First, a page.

Well, I’m off to my rural writing retreat in a few days’ time where there’s no Internet, so there’ll be no new posts from me for a while… For my tribute to the writers of the Oulipo, please see Extract 2 from ‘The Great English Novel’. Happy New Year!


New destinations await us

All text and images © PSR


7 Responses to “Reading Journeys – the Great Adventure”

  1. anytimefrances December 25, 2012 at 9:57 pm #

    Yes, it is a lifetime’s adventure. Everytime I finish a good book I feel I’ve achieved something, like climbing a mountain; to see the world as someone else sees it who has the special gift of bringing life before your eyes.

    I was reading a collection of various essays recently in a comprehensive volume on Literature and came across one on the realist novel as it came about in France. Balzac it seems is the big name in French realist writing but Zola too is known for the genre which is seems developed only in the 19th C. A very important one is his L’Assommoir. I happened to have it unread on my shelf and got started on it without having to search about. It’s very good. I’m quite a slow reader and only half-way through it but enjoying every page. It’s good to have something you can turn to every day and know it will bring pleasure.

    It’s the third I’ve read now of his 20 vol series of Rougon-Macquart stories. The characterisation is superb and the hero of his Nana is born to the main character Gervaise in this one; they are so bound up together I’d imagine you could go from one to another drawn by curiosity.

    Its a pity more recognition isn’t given to reading good literature these days. I was very sad to see, going back to Manchester uni’s extra-mural studies a few years ago, how the literature lectures were down to a few and the computer ones had mushroomed to take their place.

  2. Paul Sutton Reeves December 25, 2012 at 10:34 pm #

    Hi, Franny and thanks for your interesting comments. Reading is, as you say, as though one were perceiving the world through another’s consciousness – a remarkable experience.

    Zola feels remarkably modern as a writer, doesn’t he? As you say, in our dumbed-down, gnat’s attention span universe, such works don’t get the attention that they deserve. In his home country things seem to be better. Most French towns have more than one independent book shop, their shelves packed with literary works.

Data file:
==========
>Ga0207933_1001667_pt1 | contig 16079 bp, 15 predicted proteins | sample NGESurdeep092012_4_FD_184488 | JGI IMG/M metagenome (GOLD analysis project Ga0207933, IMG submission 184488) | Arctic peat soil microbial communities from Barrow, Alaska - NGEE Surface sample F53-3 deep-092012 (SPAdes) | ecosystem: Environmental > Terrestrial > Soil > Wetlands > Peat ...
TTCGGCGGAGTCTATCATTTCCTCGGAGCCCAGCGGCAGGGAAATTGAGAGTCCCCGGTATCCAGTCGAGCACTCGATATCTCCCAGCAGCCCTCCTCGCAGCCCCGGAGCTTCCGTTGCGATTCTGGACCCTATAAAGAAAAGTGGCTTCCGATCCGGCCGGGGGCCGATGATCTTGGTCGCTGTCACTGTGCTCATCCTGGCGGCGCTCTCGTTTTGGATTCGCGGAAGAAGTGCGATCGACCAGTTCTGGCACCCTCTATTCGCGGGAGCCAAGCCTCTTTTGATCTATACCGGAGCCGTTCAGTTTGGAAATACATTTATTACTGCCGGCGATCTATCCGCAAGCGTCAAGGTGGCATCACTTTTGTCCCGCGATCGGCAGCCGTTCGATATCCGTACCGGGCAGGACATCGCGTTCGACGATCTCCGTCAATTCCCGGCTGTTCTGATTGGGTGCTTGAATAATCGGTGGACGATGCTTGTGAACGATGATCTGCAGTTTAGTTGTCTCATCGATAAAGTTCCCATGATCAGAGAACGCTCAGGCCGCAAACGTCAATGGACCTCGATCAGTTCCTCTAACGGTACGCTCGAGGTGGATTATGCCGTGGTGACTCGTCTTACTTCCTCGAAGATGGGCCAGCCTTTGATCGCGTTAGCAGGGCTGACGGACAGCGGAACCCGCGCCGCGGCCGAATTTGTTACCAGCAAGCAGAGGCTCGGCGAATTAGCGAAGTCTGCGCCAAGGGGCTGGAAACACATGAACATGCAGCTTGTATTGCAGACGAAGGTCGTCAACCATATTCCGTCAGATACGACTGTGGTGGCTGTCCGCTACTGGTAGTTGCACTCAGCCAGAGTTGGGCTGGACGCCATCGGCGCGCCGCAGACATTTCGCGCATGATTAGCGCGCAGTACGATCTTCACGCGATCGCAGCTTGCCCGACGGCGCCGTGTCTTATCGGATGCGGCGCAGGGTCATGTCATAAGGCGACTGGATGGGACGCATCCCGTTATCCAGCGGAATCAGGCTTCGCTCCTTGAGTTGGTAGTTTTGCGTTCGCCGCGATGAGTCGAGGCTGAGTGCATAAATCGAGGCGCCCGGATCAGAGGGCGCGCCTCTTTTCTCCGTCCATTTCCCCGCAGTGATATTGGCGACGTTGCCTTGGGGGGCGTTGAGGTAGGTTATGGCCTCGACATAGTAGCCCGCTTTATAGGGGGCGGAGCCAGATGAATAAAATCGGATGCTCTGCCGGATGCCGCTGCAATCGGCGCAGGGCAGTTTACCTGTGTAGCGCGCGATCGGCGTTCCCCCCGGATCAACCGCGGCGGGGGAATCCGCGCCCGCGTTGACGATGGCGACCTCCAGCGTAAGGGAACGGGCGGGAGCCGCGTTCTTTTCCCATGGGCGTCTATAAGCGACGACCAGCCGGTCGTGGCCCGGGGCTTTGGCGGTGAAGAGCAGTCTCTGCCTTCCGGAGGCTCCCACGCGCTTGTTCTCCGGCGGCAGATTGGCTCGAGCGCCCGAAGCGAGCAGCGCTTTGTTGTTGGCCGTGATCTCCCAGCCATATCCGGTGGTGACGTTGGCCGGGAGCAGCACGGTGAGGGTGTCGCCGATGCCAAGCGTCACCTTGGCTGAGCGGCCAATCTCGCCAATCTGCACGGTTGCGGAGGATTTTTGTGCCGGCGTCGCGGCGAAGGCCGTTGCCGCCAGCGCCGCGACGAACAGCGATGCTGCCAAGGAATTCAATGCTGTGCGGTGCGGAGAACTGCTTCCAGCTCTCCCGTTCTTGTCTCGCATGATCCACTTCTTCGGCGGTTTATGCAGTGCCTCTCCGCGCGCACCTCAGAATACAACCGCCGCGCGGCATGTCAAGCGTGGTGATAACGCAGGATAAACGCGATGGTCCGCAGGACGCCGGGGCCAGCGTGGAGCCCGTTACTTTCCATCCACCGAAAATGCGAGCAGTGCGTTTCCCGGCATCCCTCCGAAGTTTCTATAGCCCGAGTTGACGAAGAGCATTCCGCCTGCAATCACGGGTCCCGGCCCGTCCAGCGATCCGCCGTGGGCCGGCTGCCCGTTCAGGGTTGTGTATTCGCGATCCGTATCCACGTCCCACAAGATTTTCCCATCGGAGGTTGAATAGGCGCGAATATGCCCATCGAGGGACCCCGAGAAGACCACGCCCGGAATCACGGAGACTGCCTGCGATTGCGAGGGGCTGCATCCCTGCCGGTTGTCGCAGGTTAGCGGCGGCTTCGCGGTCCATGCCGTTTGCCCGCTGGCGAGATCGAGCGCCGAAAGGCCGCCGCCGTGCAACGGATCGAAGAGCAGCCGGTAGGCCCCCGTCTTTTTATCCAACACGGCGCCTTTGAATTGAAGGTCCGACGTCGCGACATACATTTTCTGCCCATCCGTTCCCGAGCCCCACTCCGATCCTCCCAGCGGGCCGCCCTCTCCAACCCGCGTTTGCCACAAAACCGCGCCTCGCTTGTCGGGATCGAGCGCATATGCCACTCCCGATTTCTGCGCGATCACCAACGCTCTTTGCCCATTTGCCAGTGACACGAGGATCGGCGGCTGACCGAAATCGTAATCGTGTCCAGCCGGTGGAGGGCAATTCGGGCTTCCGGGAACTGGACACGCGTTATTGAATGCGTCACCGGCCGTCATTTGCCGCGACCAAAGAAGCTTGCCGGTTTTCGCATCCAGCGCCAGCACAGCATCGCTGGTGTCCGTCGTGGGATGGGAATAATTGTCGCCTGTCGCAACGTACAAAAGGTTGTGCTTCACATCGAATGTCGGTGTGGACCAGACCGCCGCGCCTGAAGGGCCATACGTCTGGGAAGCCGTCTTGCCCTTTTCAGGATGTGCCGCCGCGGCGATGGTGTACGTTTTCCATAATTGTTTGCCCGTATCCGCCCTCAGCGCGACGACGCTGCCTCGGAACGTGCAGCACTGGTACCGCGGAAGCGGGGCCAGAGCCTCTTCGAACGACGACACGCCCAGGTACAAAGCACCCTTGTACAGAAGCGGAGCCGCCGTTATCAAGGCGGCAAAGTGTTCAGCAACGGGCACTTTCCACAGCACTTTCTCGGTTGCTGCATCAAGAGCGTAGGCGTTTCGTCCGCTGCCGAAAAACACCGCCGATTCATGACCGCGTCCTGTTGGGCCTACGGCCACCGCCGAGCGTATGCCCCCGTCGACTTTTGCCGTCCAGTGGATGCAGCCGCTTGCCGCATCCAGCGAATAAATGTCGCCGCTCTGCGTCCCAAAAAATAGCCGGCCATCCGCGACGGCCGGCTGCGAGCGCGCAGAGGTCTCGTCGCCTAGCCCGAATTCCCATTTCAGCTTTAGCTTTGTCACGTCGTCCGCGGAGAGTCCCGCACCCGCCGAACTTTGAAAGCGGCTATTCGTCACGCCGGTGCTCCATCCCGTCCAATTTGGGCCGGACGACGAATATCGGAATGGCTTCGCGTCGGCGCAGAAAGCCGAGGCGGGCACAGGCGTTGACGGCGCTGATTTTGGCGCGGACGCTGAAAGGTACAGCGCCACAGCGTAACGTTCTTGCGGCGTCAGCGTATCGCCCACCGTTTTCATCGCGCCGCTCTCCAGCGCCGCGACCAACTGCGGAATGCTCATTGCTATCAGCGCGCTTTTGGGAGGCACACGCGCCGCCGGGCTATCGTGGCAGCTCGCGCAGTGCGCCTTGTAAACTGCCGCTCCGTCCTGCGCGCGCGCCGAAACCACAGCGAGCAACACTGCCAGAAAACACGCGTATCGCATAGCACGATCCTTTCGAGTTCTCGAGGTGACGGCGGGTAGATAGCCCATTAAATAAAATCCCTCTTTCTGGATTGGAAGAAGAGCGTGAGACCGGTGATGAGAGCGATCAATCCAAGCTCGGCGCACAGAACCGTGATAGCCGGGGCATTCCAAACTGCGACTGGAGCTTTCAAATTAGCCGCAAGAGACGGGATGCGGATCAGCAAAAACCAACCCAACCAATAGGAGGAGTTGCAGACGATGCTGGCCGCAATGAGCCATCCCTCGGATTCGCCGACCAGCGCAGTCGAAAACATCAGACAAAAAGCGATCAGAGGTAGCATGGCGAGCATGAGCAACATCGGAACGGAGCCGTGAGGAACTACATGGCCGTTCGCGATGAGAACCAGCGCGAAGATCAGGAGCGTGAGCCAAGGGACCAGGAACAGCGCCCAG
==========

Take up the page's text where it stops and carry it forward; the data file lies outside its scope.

I’m a slow reader too, savouring and digesting every page of a good book. But it’s not a race, is it, in any case? Reading fast is overrated!

  3. Paul Sutton Reeves December 25, 2012 at 10:42 pm #

    Oh, and there’s synchronicity for you, Franny. I notice that the linked extract to this post contains a reference to Zola!

  4. Lunar Euphoria December 27, 2012 at 2:53 pm #

    Reading IS an exciting journey. You have characterized it well. I have mixed feelings about reading groups. I often long to have someone else to share thoughts with on a great book, but then yes, it requires giving up a bit of my autonomy for that joy.

  5. Paul Sutton Reeves December 27, 2012 at 3:08 pm #

    Thanks very much for your comments. What percentage of your autonomy you have to cede depends upon how many books you’re able to read in a year. Time always seems to be in short supply for me (demanding job, single dad, etc.) so a dozen books equate to a sizable proportion of my reading material for the year. So they’re not for me. I still meet for a curry from time-to-time with the very pleasant bunch that I met in my last group but I don’t attend book meetings. Win-win situation!

    My top tip – join a reading group for a while, then leave but keep in touch with like-minded readers and share your reading experiences over coffee/beer/food (delete as appropriate).

  6. lkafle December 30, 2012 at 5:09 am #

    Reblogged this on lava kafle kathmandu nepal.

  7. Paul Sutton Reeves January 7, 2013 at 7:13 pm #

    Hi Lava Kafle in Kathmandu! Thanks for the re-blog – it’s much appreciated.